Rules of engagement

A recap  — in all of my posts so far I’ve been banging on about decisions and goals as a way to understand and design games.  What separates a game from other activities is consequential decision making in pursuit of a goal, whether that goal be explicit in the game itself — even just ‘survival’, or a goal imposed by the player on the game, such as high-score or the innate goal of continuous improvement.   (see Building little empires)

If an activity doesn’t offer any opportunity for the player to make significant decisions in pursuit of a goal, then it isn’t a game.  I guess it could be called a ‘toy’ or an ‘experience’ depending on the intentions of the creator.

After more consideration, I have pinned down the problem I attributed to RTS games and Civilization, which I labelled ‘micro-management’.  To be more precise, I think the basic problem is a lack of engagement, which I see as the player experiencing a period in the game where they aren’t making consequential decisions in pursuit of their current goals.

I highlight current, because players goals can change during a game.  They can change in nature and they can change in scope.   For the player to stay engaged, the game has to allow them to make consequential decisions in pursuit of their currently favoured goals or they will get frustrated.  They may still keep playing if the pain of giving up is more than the pain of getting through the rough patch.  But the job of the designer is to try to keep the player engaged as much as possible.

So ‘micro-management’.  Something can only be termed micro-management if its in the context of there also being a macro.  If there isn’t also a macro to consider, then its just management 🙂   In games where the scope of play goes from small to large, as it does in any game where the goal is to make the players position larger and more influential, then the scope of the player’s goals are very likely to change from the micro to the macro as the game progresses.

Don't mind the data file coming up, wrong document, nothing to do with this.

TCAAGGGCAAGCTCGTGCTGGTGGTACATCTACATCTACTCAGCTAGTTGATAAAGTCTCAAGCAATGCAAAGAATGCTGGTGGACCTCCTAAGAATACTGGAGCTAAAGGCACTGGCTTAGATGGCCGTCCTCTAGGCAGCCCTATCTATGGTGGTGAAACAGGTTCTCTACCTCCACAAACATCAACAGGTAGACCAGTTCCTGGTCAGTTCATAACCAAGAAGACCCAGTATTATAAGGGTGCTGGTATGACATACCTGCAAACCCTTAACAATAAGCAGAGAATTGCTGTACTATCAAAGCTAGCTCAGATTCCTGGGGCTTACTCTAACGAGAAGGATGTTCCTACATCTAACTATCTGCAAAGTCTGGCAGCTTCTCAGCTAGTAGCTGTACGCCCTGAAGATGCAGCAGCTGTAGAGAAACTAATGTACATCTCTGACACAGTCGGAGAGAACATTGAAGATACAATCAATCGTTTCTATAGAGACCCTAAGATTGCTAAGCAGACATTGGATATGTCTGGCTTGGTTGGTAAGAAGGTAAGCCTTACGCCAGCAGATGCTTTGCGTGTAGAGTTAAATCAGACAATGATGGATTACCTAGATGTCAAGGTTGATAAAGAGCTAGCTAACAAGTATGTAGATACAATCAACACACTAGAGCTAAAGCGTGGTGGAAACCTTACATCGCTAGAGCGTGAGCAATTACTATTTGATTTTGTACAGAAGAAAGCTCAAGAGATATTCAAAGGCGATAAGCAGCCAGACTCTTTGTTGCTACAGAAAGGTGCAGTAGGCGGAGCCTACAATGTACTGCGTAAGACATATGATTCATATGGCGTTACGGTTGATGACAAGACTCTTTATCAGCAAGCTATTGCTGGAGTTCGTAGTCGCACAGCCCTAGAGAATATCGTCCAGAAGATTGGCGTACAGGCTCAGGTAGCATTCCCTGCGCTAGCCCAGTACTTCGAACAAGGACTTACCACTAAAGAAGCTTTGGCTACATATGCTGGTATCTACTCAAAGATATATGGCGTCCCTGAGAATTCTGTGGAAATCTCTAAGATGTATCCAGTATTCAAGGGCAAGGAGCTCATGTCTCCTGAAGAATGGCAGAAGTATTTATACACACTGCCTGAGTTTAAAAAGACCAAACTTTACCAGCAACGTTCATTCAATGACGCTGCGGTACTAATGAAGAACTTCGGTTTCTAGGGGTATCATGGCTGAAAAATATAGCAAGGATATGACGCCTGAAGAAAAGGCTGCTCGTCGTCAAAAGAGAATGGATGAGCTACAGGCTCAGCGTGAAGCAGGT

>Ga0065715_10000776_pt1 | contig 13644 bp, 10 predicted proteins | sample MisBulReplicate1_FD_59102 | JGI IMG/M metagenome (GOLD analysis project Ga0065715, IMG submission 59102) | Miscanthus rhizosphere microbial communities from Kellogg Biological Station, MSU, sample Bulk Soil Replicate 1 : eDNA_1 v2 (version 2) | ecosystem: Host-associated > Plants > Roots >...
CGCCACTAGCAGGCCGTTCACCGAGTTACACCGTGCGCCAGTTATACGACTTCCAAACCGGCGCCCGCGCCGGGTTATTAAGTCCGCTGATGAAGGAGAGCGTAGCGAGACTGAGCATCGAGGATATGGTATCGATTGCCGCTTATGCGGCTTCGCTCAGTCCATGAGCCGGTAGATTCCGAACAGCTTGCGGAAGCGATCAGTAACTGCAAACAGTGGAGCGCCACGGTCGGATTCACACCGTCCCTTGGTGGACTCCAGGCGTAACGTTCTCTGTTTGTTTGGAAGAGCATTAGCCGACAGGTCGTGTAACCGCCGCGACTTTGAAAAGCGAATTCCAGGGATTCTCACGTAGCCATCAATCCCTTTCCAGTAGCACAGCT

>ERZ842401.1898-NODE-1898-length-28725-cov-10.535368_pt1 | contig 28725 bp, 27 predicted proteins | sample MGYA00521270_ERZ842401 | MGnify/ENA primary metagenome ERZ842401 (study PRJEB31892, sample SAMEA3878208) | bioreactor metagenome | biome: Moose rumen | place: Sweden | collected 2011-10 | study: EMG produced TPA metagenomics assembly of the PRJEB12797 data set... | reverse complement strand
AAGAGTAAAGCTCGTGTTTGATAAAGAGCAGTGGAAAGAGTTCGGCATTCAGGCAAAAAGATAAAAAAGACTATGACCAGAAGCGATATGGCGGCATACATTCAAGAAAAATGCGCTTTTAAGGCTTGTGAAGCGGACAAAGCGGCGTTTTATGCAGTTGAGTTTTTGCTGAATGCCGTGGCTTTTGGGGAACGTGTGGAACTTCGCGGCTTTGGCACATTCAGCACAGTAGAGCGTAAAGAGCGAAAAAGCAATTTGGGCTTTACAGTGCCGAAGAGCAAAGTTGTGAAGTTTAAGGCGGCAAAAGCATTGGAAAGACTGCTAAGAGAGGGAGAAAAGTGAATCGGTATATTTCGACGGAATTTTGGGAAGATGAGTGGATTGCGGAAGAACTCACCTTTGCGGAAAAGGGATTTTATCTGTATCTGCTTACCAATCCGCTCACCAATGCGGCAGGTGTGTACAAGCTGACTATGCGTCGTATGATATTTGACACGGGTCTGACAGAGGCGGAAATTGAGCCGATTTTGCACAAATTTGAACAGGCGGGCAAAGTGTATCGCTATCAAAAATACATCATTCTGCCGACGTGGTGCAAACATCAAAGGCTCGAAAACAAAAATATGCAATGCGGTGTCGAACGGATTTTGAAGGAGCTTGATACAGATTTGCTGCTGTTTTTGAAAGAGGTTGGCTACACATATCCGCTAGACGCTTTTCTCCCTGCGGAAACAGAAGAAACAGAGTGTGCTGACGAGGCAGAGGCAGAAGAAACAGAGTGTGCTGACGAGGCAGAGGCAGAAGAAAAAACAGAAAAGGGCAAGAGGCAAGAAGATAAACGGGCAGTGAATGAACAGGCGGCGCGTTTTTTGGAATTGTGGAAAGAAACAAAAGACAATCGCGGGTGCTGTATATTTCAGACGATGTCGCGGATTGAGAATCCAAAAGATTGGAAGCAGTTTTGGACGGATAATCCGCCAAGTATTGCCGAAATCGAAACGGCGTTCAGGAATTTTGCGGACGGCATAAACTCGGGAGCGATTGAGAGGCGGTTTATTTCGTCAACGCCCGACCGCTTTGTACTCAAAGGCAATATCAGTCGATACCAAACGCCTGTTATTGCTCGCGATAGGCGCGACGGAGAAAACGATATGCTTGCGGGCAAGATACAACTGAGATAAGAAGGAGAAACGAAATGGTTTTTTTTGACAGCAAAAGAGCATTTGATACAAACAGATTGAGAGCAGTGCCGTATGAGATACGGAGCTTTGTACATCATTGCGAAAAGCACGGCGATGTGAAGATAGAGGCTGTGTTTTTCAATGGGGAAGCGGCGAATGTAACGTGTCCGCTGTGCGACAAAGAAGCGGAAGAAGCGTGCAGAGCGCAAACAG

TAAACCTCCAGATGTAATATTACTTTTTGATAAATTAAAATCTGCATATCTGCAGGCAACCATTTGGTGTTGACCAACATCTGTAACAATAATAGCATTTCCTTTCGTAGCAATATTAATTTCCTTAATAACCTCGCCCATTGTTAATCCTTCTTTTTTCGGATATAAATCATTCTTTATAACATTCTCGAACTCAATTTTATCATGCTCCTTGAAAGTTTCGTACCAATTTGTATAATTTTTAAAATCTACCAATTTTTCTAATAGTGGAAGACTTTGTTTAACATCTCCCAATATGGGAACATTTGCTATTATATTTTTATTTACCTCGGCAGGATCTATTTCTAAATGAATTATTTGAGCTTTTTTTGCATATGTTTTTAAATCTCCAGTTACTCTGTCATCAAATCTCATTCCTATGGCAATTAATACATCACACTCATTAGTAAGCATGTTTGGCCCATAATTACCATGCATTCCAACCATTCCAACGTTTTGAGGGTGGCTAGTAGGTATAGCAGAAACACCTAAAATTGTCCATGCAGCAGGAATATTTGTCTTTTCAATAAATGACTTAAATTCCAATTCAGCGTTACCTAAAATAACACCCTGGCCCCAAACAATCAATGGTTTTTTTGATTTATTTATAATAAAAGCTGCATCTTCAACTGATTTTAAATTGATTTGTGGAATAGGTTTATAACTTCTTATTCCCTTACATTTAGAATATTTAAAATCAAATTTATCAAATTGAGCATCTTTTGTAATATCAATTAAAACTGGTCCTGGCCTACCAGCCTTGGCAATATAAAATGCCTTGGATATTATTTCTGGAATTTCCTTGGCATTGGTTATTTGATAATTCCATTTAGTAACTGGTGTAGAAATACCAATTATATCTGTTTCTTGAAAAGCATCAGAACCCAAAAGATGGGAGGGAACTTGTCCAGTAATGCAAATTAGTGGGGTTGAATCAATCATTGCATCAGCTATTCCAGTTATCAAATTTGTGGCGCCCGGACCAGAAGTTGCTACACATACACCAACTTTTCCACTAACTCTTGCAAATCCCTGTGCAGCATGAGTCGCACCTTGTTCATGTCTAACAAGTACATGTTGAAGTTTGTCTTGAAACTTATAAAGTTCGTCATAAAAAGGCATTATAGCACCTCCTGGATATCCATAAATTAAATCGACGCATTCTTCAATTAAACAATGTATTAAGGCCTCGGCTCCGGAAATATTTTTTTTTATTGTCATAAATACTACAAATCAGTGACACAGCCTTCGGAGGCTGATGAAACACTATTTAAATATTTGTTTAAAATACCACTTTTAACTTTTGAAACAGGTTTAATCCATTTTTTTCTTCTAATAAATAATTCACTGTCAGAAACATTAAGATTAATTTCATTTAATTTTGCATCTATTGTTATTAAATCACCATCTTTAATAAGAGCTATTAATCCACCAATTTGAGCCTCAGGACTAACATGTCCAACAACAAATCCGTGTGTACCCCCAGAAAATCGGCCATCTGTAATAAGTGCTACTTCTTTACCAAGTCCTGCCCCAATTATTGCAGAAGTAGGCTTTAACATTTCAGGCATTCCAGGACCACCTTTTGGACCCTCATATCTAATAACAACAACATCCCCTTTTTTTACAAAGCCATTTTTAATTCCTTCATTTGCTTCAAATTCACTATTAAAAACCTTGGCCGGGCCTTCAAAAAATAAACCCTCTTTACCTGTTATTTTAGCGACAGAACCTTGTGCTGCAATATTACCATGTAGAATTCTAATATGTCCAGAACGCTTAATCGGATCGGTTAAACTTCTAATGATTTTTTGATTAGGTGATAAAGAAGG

Micro-management becomes unfun when it isn’t in-line with your current goals. Players want to be making decisions that are consequential to the goals that they have prioritised *right now*. When the players goals are in-line with manipulating single units, micro-management is fun, like at the start of most empire-building games, RTS games included. But if the game basically forces you to pay attention to other stuff that is not directly important to your currently prioritised goals, it feels like being asked to take out the garbage while you are watching TV.  Sure, the garbages needs to be taken out, but does it have to be done right now?  Can’t somebody else do it?  Im busy!

This is the reason that games such as these have ‘AI’ that you can delegate micro-management tasks to, but unless these are as reliable and efficient as a real player, they won’t be used.  In Dungeon Bash, it can get tedious to to guide a team of three through a cleared section, one team member at a time, so there is a ‘Leader mode’ where the rest of the team falls in line behind a designated leader as they travel automatically to a waypoint.  This is only going to be used if the player can rely on it.  So in Dungeon Bash, if any team member sees any monster at any point along the way, it instantly returns to manual control so you can’t get ambushed.

So the take-away is that the game design should facilitate the player being able to focus on whatever their currently prioritised goals are, with as little distraction as possible. Easy to say, harder to do, particularly for real-time games where the scope of the players goals necessarily must change from micro to macro as the game progresses.